The Moody Leader: 4 Reasons from Neuroscience to NOT to be One

Churches, non-profits, and businesses require emotionally healthy and aware leaders. While competency, good management skills, and vision casting ability certainly matter, research now shows that emotional intelligence (EQ) profoundly impacts leadership effectiveness as well. One aspect of EQ, knowing our emotions, reinforces the idea that leaders must never be moody ones. Neuroscience gives us four reasons why.

Before I list the reasons why leaders should never be moody, here’s how I describe a moody leader.

  • Employes and followers aren’t sure what kind of mood he will bring to work.
  • When he feels anxious, which is often, he’s short with others and demanding.
  • He thrives on drama in the workplace.
  • He lacks self-awareness of how he comes across when he’s emotional.

So, here’s how neuroscience informs us about the downsides of moody leaders.

  1. Emotional contagion. Emotional contagion is the term that describes how others catch our emotions. If a leader is often moody, sour, or negative, that attitude will permeate that organization or church. I was once treated very rudely when I ordered a hamburger and fries at a hamburger joint. A few minutes later the cook yelled at the person who waited on me. At that point I realized who actually waited on me, the owner of the restaurant. His employees had ‘caught’ his bad attitude. I never returned.
  2. Uncertainty. Our brains don’t like uncertainty. When we sense it (“I wonder what kind of mood the boss will be in today?”), it sets up an avoidance response in us. Or flight-fight-freeze-appease center (the limbic system) ratchets up which results in fear, less team cooperation, and less creativity in the workplace. Moody leaders infuse uncertainty into the workplace. (My blog here describes our brain’s 3 leadership systems we should be aware of.)
  3. Mirror neurons. Mirror neurons are a specialized group of brain cells that cause us to mimic goal directed behavior. For example, when we see someone yawn or smile, we tend to subconsciously yawn or smile. But such behavior is not limited to yawns and smiles. If a leader constantly frowns or furrows his brow in a disapproving way, it sets a negative tone in the workplace or the church. Yet, genuine smiles can do the opposite by encouraging a positive, productive work setting.
  4. Theory of mind. Theory of mind is a concept that says our minds can somewhat intuit what others are thinking and feeling. Although not mind reading, the process called mentalizing, helps us understand another’s mental states. Mentalizing helps us imagine and interpret their needs, desires, feelings, and goals. When a leader brings moodiness into relationships, he inadvertently leads others to intuit negative intents, purposes, or desires which that leader probably does not want his followers or employees to think or believe.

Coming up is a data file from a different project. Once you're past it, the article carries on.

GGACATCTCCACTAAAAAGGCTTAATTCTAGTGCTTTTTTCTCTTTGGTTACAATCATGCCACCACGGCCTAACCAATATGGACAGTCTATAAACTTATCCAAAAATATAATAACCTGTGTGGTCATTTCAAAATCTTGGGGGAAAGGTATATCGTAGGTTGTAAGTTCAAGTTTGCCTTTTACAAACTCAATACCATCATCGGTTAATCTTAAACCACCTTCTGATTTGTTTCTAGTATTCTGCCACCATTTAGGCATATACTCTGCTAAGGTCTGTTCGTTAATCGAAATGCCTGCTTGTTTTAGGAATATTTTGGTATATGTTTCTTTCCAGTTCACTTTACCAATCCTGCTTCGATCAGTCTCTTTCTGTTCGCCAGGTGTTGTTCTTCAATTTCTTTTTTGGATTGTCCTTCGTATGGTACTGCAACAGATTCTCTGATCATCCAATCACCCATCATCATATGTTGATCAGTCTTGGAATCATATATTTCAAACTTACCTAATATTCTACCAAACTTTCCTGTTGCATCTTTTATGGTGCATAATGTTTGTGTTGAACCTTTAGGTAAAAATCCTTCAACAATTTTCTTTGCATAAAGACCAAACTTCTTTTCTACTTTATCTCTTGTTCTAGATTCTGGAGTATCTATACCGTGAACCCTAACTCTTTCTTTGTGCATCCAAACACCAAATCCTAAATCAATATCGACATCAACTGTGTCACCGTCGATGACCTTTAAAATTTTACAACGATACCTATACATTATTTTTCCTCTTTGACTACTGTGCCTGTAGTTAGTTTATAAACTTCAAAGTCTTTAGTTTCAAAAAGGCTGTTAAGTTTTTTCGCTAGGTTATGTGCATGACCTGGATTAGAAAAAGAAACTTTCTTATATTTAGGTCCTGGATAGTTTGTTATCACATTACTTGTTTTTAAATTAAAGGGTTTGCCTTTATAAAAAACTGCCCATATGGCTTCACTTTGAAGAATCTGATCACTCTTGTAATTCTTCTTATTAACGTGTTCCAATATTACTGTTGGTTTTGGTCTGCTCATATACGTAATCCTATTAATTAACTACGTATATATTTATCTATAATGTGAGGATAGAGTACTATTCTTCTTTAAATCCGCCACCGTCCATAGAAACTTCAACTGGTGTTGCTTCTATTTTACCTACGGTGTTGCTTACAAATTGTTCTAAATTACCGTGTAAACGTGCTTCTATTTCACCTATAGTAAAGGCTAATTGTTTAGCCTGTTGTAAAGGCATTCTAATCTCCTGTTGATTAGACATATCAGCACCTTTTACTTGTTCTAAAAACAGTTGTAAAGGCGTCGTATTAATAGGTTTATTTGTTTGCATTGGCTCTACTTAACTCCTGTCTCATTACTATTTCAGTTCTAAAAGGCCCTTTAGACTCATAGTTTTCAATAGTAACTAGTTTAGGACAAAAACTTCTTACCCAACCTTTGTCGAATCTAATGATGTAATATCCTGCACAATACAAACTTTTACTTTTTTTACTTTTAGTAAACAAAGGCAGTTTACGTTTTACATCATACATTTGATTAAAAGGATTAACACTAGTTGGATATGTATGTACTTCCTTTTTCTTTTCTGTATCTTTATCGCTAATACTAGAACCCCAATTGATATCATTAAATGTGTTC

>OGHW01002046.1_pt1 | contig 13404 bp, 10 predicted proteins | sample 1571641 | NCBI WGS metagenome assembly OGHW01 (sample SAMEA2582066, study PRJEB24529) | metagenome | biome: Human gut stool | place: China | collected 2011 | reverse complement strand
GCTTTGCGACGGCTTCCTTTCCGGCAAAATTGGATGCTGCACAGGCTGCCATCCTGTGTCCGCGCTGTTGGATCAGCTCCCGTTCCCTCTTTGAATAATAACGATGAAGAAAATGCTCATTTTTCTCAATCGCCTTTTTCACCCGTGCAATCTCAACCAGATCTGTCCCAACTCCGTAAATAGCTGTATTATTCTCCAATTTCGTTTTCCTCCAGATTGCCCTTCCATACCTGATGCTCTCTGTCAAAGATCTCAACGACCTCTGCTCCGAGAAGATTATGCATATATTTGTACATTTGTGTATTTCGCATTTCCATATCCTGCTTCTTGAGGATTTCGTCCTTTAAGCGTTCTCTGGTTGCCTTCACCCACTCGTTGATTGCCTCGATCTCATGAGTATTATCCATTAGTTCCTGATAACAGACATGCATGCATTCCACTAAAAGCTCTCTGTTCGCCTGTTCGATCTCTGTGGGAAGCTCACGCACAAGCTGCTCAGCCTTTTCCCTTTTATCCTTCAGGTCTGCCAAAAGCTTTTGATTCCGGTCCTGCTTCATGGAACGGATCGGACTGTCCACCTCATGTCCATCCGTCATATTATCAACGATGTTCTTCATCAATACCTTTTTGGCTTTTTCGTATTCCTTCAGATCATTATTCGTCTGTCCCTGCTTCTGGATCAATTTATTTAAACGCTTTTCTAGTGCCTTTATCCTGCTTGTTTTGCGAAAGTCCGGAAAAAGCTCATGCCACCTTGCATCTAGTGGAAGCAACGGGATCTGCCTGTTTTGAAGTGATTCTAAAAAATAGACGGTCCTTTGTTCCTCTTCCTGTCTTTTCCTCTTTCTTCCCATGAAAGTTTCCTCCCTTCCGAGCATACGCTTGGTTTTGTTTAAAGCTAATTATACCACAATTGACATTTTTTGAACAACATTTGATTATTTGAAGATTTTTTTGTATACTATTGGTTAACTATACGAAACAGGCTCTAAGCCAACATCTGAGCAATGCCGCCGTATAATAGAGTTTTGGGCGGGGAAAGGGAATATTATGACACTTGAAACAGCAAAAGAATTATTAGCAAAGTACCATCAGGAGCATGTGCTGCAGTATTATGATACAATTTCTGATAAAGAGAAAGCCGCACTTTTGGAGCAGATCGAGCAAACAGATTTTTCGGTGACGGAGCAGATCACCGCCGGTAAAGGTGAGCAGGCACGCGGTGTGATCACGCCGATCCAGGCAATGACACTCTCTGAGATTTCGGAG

So you can see that moody leadership does not contribute to healthy teams, trust, creativity, leadership effectiveness, or cooperation.

If you think you may be a moody leader, ask someone who truly cares about you to gently remind you when you start acting moody.

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6 thoughts on “The Moody Leader: 4 Reasons from Neuroscience to NOT to be One”

  1. Pingback: Weekend Leadership Roundup - Hope's ReasonHope's Reason

  2. Thank you something to ponder and think about. PS. I’m smiling as I read this, so it’s safe you say you are as well. Once again than you.

  3. Hi Charles,
    I understand the detrimental effects of moodiness in leadership. This obviously carries over into the family. Do you have a good book on this for a young father who allows himself to moody (learned it from his father) and needs to understand it is poison in the family. He is Christian and believe he knows the problem.
    My belief is, as a manager…never be moody or subject to strong emotional swings. This should be a focus of discipline and control for a new manger…in the overall…. it is a decision. Calmness and predictability is security for your team and family. You can be angry, but always be controlled and focused with a positive-laudable objective. Never allow personal innuendo to enter the conversation- be positive, attentive (listening) and firm. As a dad we must be positive, encouraging and patient; we want our children to be focused on the task/problem at hand and not their dads emotions.
    Men, can take on this persona by virtue of decision until such time as they are what they’ve determined to be.
    Sorry for the lengthy comments —I am looking for a good article or book on the subject. Thanks

    1. Charles Stone

      Tom, well said. I don’t know any articles or books both they must exist-I’d google and or us chat gpt to see what you find.

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